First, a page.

Exhibition by queer artists opens at Ann Arbor's new art and technology space, CultureVerse

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Peter Sparling. - COURTESY OF CULTUREVERSE
  • Courtesy of CultureVerse
  • Peter Sparling.

Not to get super dark or anything but if the past 20 months (yes, it really has been that long) could be boiled down to a single idea, it would likely be liminality, or the disorienting state of transition between life stages and how those transitions disrupt our idea of space and time.



It is this phenomenon that will be the subject of an upcoming duel exhibition by art and life partners John Gutoskey and Peter Sparling, who will bring their Liminal Landscapes to Ann Arbor's newest art space, CultureVerse.

CultureVerse (309 S. Main St.) serves as a nonprofit arts organization, storefront, and gallery space focused on the intersection of art, technology, and life. CultureVerse was founded in May and celebrated its official opening in October.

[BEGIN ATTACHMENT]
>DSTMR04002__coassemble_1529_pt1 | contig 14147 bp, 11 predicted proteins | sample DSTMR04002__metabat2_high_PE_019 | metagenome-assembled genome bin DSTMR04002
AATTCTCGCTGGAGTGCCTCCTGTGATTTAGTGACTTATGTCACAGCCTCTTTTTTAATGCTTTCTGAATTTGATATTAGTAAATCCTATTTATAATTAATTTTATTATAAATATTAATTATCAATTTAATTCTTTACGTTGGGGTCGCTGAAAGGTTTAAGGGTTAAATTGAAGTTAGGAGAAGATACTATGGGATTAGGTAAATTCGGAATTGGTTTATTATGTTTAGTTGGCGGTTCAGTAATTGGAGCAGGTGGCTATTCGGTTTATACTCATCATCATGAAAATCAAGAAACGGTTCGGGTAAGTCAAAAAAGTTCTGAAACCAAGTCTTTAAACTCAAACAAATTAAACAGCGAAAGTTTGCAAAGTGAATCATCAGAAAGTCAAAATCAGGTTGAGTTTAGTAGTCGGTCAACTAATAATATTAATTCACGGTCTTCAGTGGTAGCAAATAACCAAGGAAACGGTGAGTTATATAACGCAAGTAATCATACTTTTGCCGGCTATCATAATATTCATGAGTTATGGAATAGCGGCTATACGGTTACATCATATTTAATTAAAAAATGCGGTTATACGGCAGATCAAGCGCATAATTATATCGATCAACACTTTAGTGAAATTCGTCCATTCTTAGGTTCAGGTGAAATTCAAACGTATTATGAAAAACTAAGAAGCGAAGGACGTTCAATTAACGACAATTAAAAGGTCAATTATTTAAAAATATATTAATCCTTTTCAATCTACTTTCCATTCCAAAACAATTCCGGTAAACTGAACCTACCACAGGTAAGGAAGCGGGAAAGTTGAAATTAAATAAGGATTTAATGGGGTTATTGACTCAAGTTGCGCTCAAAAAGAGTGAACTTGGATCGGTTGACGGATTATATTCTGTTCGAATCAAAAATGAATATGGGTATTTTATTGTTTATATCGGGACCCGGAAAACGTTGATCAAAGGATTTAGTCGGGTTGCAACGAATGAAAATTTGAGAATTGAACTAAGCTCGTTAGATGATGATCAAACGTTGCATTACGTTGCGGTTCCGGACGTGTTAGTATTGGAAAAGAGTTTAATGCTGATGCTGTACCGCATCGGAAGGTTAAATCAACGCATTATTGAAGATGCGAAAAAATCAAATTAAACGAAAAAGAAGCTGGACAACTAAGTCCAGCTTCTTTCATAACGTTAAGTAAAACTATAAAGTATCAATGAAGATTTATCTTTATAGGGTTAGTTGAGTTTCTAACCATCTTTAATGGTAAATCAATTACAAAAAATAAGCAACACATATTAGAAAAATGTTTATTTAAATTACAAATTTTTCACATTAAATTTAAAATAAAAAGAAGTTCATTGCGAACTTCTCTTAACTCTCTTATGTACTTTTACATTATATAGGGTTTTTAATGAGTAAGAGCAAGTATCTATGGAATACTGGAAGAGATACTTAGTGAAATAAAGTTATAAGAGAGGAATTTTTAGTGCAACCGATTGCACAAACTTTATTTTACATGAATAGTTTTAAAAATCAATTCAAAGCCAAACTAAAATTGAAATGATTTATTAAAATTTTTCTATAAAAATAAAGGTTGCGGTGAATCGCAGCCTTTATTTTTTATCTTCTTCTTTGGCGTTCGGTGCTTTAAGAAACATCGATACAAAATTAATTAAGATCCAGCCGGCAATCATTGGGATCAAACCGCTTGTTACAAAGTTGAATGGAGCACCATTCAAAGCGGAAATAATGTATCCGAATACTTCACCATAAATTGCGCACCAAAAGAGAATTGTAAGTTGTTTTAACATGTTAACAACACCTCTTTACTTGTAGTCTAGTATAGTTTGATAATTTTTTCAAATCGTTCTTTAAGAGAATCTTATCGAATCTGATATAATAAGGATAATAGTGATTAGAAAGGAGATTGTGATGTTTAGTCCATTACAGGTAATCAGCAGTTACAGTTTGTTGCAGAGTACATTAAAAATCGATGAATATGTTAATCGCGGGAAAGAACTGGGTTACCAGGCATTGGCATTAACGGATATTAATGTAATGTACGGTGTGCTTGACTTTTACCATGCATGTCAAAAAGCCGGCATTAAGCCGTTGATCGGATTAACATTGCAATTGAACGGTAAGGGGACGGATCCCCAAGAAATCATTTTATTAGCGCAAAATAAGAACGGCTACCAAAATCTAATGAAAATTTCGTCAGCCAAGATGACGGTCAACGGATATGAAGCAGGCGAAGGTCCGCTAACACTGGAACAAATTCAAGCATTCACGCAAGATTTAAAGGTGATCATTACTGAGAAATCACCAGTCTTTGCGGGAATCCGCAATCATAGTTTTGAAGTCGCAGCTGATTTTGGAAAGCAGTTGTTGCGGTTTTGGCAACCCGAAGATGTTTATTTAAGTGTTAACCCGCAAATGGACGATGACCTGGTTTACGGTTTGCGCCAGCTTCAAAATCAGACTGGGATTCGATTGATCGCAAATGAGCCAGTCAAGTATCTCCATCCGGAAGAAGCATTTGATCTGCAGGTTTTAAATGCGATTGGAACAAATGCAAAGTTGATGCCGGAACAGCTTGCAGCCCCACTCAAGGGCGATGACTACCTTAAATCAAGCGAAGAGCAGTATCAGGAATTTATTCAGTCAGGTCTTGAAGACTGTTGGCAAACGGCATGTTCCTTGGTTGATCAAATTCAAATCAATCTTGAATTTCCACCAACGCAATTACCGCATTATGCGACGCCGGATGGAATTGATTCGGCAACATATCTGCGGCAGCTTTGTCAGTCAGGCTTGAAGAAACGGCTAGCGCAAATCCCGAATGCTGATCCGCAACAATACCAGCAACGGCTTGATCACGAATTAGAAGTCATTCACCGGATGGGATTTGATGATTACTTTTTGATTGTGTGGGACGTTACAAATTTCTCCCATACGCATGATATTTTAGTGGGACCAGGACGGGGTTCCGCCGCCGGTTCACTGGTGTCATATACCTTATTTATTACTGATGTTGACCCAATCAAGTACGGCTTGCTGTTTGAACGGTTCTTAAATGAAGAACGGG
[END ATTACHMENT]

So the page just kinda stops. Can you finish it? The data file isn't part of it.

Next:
"Anybody who is curious about the ways that art and technology intersect, as well as anybody who is curious about the intersection between the real and physical world and its transition to a virtual environment, needs to be there," Aubrey Martinson, CultureVerse's executive director told Second Wave media ahead of the opening.

John Gutoskey. - COURTESY OF CULTUREVERSE
  • Courtesy of CultureVerse
  • John Gutoskey.
Liminal Landscapes, which opens on Friday, Dec. 3 with an opening reception starting at 5 p.m. and will be on display through January expands upon the ethos of CultureVerse as married couple Gutoskey and Sparling will share an exhibit of their works for the first time and will feature Gutoskey's mixed-media monoprints inspired by transformation and self-reflection and Sparling's "hybrid liminal worlds" which draw from the idea of kinetic energy — as inspired by his understanding of a dancer's movements, as he is a trained dancer — are painted using "calligraphy-like brush strokes on black canvas and large-scale murals."

In addition to the exhibition, CultureVerse will invite guests to explore the space and the organization's unique software including a step inside their 3D body scanner, which then produces a mini figurine of the individual. Honey, I shrunk ... myself? Anything in the name of art.

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